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THE CALL--Questions to ask the agent

Started by olmue, November 24, 2010, 12:37 PM

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stephanie-lucianovic

QuoteI know of no agent who will sit through an interview as exhaustive as some in here suggest.

My current agent did and so did the other offering agent I spoke with.

As for relying on website information to answer various questions: websites can be/often are out-of-date.

I have never run into an agent who thought it was awkward or weird for me to contact their other clients and I have been told by multiple authors and agents that it's 100% expected and part of the process.

QuoteMy agent is editorial, and I'm continually blown away at her insight and expertise. She brings a lot to our relationship, not only professionally (handling sub lists, contracts, and answering my questions), but also in terms of craft. Yes, she's busy--she's the vice president of her agency and she has a large client list. But she's also smart and capable and efficient.

Ditto. Having an editorial agent was important to me because I could get my mss in the best shape possible, workshop it, run it through critique partners, and but still not be aware of various nuances that an agent or editor would be.

Not everyone wants an editorial agent and not every agent is editorial but for those of us who do want that, it's a vital question to ask.

QuoteI think most of us have meet at least a few of the top Agents at the various regional (usually 1 Agent at these) and international SCBWI conferences but absolutely not ALL the kid lit Agents!

Also, have you tried to meet agents at the SCBWI conferences outside of the paid 15 minutes of face-to-face? It's not easy. They are overwhelmed by people wanting to meet them and be remembered by them so they can query them.

I got to know various agents by following them on social media, interacting with them there on topics other than WILL YOU REP ME?, and reading any blog posts/interviews they have.

I also got to know my current agent in that first, offering phone call. Those 1-2 hours of conversation gave me an incredible amount of insight and she was ready for every question I had, including her vision for my career.

It is true that it might not be possible to ask every question listed by Olmue, but that's why they are "possible" questions and everyone can look at them and decide which are the answers they personally need from an agent.
The End of Something Wonderful (Sterling 2019)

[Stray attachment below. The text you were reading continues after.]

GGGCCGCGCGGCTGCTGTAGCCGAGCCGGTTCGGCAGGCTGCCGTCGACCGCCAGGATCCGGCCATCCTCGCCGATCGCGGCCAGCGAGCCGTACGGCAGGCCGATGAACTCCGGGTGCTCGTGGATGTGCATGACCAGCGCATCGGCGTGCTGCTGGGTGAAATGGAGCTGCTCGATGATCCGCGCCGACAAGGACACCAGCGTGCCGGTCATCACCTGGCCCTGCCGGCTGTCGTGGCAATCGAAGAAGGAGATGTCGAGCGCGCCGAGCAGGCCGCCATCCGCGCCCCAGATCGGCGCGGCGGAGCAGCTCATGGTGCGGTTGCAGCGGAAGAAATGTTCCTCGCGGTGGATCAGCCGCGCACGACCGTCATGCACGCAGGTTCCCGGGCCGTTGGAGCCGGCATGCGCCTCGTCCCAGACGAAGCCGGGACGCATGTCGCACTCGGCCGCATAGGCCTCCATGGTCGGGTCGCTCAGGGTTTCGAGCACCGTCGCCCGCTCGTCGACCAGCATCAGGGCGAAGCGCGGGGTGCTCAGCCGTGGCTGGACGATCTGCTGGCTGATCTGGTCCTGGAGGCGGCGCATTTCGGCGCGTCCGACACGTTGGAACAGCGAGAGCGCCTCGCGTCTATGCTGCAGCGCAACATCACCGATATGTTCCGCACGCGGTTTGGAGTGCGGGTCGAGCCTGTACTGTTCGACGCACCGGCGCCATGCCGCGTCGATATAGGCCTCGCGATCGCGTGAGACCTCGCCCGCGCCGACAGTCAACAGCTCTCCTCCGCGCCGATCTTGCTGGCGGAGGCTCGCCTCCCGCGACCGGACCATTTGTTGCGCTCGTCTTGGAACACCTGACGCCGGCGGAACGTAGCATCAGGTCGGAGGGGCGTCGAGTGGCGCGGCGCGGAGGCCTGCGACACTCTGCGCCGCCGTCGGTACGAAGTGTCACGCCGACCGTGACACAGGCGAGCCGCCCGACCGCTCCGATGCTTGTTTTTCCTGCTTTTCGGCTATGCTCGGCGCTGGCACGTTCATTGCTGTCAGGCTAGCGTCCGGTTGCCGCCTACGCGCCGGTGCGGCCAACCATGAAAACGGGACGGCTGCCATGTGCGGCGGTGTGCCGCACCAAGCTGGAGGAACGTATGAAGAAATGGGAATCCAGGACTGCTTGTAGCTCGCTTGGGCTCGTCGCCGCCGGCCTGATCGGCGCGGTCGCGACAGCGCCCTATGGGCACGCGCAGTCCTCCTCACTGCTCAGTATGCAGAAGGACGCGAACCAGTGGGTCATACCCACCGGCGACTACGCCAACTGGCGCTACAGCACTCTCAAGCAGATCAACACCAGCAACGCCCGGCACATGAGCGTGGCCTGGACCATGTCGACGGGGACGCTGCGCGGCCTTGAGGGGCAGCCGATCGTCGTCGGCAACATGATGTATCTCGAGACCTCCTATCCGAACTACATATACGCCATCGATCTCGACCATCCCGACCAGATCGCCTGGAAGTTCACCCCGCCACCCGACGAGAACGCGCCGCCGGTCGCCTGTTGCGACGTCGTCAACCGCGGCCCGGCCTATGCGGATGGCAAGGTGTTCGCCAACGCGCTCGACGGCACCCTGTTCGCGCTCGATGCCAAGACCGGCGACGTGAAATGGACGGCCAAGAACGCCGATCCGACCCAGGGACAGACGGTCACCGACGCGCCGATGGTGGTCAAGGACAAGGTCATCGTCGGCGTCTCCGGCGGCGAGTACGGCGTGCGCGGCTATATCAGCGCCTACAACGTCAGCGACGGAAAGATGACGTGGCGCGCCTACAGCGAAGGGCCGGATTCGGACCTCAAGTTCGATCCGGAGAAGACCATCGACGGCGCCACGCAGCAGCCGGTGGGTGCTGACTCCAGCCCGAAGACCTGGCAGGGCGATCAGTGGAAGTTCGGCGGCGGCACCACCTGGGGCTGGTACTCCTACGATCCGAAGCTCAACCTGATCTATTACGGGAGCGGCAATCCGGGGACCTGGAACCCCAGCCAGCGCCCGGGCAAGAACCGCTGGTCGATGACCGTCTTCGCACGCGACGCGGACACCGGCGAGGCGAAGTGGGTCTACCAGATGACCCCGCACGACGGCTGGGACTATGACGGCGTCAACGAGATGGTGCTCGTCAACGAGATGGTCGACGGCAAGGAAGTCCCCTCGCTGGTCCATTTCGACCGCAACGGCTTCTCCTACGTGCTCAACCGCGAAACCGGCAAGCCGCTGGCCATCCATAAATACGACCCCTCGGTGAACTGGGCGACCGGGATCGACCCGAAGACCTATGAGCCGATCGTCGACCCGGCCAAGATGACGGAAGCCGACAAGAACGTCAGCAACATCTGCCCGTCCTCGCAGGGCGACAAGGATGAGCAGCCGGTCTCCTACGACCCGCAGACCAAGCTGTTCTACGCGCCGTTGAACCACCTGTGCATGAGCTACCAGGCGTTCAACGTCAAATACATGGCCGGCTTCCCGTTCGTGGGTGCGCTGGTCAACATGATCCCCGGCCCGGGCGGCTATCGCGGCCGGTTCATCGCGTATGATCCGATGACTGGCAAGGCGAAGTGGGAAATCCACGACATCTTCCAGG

Hello, Star (Little Brown 2021)
The League of Picky Eaters (Clarion 2021)
@grubreport

Wordwise

Quote from: stephanie-lucianovic on May 13, 2017, 11:19 AM
Having an editorial agent was important to me because I could get my mss in the best shape possible
Which most agents will expect you to do, before you call them. Many authors squander their opportunities that way. They might have a great book, but I will never know, because they expected an agent to do that work for them.

Quote from: stephanie-lucianovic on May 13, 2017, 11:19 AM
Also, have you tried to meet agents at the SCBWI conferences outside of the paid 15 minutes of face-to-face?
I speak at a dozen events or more every  year, big and small, around the country. If I'm not teaching, I'm talking to writers. If someone goes home after 3-4 days, disappointed because they didn't get to see me, it's not because I didn't make myself available.


literaticat

If I offer for a client, we've usually had a bit of correspondence and they have done their due diligence -- so they will certainly have many of their questions answered via the website, etc -- but I also have a "spiel" in which I preemptively answer a LOT of questions (the FAQ, if you will) -- and I fully expect us to talk for an hour or more on the phone to answer any FURTHER questions. I personally LOVE LOVE LOVE answering questions. I am an open book, and DELIGHT in bragging about my clients, so why not submit to as much question-asking as possible?  They should feel comfortable asking me anything -- even "obvious" questions -- because my ability to clearly answer questions and "translate" for them will be VITAL in our communications throughout their career.  I don't want any potential client to feel like they are being a pain by wanting to know things.

As to having met clients before -- this is pretty rare, in my experience. There are some clients I have repped for years and STILL never met. Of course it is nice when it happens - but it usually happens AFTER I've been repping them. The idea that going to conferences is an expected or required element to gaining representation is simply false.